My Favourite Painting: James O’Donnell

A painting which was inspired by the best-selling novel Ben Hur — and which went on to inspire the famous 1959 film — is the choice of James O'Donnell after his chance encounter one afternoon.

James O’Donnell chooses The Chariot Race by Alexander von Wagner

I had a few hours free in Manchester when I was taking part in a concert in the then new Bridgewater Hall. I decided to spend them in the city art gallery. This painting stopped me in my tracks. I was not expecting to encounter, to be confronted by, anything so thrilling or viscerally exciting.

Partly, it’s the sheer scale. This is an enormous canvas, taking up a whole wall. It overwhelms you and forces you to be part of the scene. You can almost feel the breath and body heat of the huge horses as they hurtle desperately towards you, their drivers racing for their very lives.

The perspective of the painting is brilliant, the figures in the foreground seeming to leap out at you, as the crowds in the huge stadium disappear into the far background.

It’s a painting you can completely lose yourself in. For some reason, I happened to be in the right frame of mind that day and I have never forgotten it.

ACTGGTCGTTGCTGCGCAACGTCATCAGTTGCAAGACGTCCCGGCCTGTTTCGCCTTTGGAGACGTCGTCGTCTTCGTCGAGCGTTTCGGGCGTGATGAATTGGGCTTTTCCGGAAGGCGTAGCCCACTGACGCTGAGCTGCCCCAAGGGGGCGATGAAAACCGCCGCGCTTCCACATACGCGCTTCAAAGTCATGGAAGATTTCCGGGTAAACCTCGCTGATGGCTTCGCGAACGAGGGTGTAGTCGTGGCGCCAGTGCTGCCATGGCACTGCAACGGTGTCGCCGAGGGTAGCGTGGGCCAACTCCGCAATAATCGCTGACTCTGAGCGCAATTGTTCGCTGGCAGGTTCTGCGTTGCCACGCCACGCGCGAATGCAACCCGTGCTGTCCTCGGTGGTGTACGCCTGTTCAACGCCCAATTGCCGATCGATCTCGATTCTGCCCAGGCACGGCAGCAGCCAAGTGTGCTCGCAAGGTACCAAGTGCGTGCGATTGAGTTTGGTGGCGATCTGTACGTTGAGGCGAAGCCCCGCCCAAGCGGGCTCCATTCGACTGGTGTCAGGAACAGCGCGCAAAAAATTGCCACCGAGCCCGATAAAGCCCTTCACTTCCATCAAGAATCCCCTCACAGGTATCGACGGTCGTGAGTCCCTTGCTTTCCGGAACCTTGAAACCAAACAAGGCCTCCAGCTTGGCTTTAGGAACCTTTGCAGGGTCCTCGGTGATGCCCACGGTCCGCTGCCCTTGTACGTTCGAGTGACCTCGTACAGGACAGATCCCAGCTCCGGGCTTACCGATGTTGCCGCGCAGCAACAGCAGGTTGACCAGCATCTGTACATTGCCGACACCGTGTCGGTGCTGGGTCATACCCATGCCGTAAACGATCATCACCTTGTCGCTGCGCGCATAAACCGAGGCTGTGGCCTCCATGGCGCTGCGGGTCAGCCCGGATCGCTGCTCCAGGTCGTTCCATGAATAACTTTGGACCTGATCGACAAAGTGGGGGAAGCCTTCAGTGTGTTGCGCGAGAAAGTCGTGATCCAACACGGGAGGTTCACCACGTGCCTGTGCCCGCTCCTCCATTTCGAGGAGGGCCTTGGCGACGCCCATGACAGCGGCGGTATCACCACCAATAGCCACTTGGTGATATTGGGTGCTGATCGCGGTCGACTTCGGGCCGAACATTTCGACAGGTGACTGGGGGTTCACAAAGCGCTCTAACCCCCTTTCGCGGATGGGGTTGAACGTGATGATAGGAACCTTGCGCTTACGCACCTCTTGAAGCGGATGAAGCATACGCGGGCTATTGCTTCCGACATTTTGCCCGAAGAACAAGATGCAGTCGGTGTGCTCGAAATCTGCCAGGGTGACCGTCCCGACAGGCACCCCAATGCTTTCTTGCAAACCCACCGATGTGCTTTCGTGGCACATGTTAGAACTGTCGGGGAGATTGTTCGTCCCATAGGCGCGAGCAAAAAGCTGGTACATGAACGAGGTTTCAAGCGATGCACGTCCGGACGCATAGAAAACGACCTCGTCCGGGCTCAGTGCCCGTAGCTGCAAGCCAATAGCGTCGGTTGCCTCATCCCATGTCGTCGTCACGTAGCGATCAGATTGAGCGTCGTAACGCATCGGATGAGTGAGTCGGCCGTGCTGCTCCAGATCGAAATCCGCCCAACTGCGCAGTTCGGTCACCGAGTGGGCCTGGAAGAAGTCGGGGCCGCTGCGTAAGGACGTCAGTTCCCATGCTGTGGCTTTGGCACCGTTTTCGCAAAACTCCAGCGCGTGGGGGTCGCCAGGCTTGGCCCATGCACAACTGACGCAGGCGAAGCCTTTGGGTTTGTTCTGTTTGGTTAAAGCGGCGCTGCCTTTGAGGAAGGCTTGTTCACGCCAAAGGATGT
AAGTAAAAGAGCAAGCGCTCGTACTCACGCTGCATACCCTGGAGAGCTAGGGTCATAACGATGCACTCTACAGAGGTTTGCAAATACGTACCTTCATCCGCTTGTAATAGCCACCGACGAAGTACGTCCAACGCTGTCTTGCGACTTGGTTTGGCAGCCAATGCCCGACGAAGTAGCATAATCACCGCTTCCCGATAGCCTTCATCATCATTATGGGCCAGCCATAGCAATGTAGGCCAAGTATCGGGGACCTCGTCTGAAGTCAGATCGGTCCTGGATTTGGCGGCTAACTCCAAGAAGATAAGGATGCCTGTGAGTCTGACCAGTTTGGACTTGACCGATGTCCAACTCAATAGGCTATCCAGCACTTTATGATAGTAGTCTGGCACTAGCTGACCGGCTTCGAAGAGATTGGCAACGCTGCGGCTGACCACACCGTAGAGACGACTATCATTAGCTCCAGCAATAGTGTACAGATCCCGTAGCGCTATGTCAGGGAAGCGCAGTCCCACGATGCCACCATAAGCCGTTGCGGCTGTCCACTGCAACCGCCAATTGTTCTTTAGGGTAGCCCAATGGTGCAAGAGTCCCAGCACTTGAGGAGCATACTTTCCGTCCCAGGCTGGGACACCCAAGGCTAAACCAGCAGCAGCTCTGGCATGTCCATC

James O’Donnell is Westminster Abbey’s director of Music and principal conductor of the Abbey Choir


John McEwen comments on The Chariot Race

Alexander von Wagner was Hungarian, born in Pest in 1838, before Pest, Buda and Óbuda united to form Budapest in 1873. After graduating from the Real-Gymnasium in his home town, he entered the Academy of Fine Arts at Vienna, then switched to Munich’s Royal Academy of Fine Arts, where his principal teacher was Prof Karl von Piloty. From 1869 to 1910, Wagner was professor of history painting at the Munich Academy, specialising in history paintings and everyday scenes from contemporary Hungarian life.

The Chariot Race is his most famous work. The first, smaller version of the picture was exhibited in Vienna in 1873. Wagner enlarged it in 1882 and this bigger version was shown at the Chicago Fair in 1893. The enlarged painting seems to have taken due note of the best-selling 1880 novel Ben Hur: A Tale of the Christ by Gen Lew Wallace and surely benefited from the spectacular success of the book, whose author had been a Civil War general and governor of New Mexico Territory, and was later ambassador to Turkey.

'The Chariot Race', c1882, 4.5ft by 11.5ft Alexander von Wagner (1838-1919) which hangs in Manchester Art Gallery.

Detail from ‘The Chariot Race’, c1882, 4.5ft by 11.5ft Alexander von Wagner (1838-1919) which hangs in Manchester Art Gallery.

Wallace’s novel intertwined the life of Jesus and the fictional Ben Hur, a Jewish prince enslaved by Rome. A story of Christian redemption, it was the most influential Christian book of the 19th century. Recurring film versions, the latest in 2016, have ensured its longevity. It topped the best-seller list again after MGM’s 1959 Hollywood blockbuster — scripted by Gore Vidal and Christopher Fry and starring Charlton Heston as Ben Hur himself — won 11 Oscars.

The chariot race is the most famous scene in book and film. In the book, the chariot wheel is crushed at the height of the race, but Wagner shows it spinning off.